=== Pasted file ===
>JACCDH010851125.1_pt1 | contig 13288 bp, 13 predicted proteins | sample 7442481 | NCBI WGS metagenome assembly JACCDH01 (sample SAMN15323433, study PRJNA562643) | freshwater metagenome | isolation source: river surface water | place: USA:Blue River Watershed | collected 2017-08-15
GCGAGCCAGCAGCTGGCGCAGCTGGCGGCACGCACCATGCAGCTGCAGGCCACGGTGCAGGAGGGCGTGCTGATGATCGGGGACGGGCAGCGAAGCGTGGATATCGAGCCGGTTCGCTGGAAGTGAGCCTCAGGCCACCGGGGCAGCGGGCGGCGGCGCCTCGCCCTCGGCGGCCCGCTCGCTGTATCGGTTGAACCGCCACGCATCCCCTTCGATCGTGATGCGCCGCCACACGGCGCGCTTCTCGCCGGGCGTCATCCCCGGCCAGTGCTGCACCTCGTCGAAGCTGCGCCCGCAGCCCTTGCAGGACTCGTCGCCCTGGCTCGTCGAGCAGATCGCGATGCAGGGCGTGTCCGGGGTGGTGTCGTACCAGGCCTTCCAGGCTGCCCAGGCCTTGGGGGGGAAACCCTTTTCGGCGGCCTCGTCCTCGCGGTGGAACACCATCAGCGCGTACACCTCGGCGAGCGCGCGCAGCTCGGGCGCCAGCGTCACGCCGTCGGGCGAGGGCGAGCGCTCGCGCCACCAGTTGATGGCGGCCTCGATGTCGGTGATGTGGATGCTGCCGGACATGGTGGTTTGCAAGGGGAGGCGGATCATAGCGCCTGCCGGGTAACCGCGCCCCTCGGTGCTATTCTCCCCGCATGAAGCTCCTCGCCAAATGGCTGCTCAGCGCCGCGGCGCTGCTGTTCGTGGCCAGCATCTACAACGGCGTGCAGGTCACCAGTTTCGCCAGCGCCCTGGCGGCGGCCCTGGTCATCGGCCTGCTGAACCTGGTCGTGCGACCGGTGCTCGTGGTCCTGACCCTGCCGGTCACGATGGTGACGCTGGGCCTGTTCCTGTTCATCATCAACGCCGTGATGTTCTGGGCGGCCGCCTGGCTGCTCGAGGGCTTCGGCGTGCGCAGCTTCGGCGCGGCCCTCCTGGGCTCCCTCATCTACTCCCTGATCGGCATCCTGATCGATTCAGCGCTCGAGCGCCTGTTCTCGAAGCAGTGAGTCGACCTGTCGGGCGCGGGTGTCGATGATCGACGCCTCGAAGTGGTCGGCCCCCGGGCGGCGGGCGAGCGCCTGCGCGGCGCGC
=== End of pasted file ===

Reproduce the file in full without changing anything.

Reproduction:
>JACCDH010851125.1_pt1 | contig 13288 bp, 13 predicted proteins | sample 7442481 | NCBI WGS metagenome assembly JACCDH01 (sample SAMN15323433, study PRJNA562643) | freshwater metagenome | isolation source: river surface water | place: USA:Blue River Watershed | collected 2017-08-15
GCGAGCCAGCAGCTGGCGCAGCTGGCGGCACGCACCATGCAGCTGCAGGCCACGGTGCAGGAGGGCGTGCTGATGATCGGGGACGGGCAGCGAAGCGTGGATATCGAGCCGGTTCGCTGGAAGTGAGCCTCAGGCCACCGGGGCAGCGGGCGGCGGCGCCTCGCCCTCGGCGGCCCGCTCGCTGTATCGGTTGAACCGCCACGCATCCCCTTCGATCGTGATGCGCCGCCACACGGCGCGCTTCTCGCCGGGCGTCATCCCCGGCCAGTGCTGCACCTCGTCGAAGCTGCGCCCGCAGCCCTTGCAGGACTCGTCGCCCTGGCTCGTCGAGCAGATCGCGATGCAGGGCGTGTCCGGGGTGGTGTCGTACCAGGCCTTCCAGGCTGCCCAGGCCTTGGGGGGGAAACCCTTTTCGGCGGCCTCGTCCTCGCGGTGGAACACCATCAGCGCGTACACCTCGGCGAGCGCGCGCAGCTCGGGCGCCAGCGTCACGCCGTCGGGCGAGGGCGAGCGCTCGCGCCACCAGTTGATGGCGGCCTCGATGTCGGTGATGTGGATGCTGCCGGACATGGTGGTTTGCAAGGGGAGGCGGATCATAGCGCCTGCCGGGTAACCGCGCCCCTCGGTGCTATTCTCCCCGCATGAAGCTCCTCGCCAAATGGCTGCTCAGCGCCGCGGCGCTGCTGTTCGTGGCCAGCATCTACAACGGCGTGCAGGTCACCAGTTTCGCCAGCGCCCTGGCGGCGGCCCTGGTCATCGGCCTGCTGAACCTGGTCGTGCGACCGGTGCTCGTGGTCCTGACCCTGCCGGTCACGATGGTGACGCTGGGCCTGTTCCTGTTCATCATCAACGCCGTGATGTTCTGGGCGGCCGCCTGGCTGCTCGAGGGCTTCGGCGTGCGCAGCTTCGGCGCGGCCCTCCTGGGCTCCCTCATCTACTCCCTGATCGGCATCCTGATCGATTCAGCGCTCGAGCGCCTGTTCTCGAAGCAGTGAGTCGACCTGTCGGGCGCGGGTGTCGATGATCGACGCCTCGAAGTGGTCGGCCCCCGGGCGGCGGGCGAGCGCCTGCGCGGCGCGC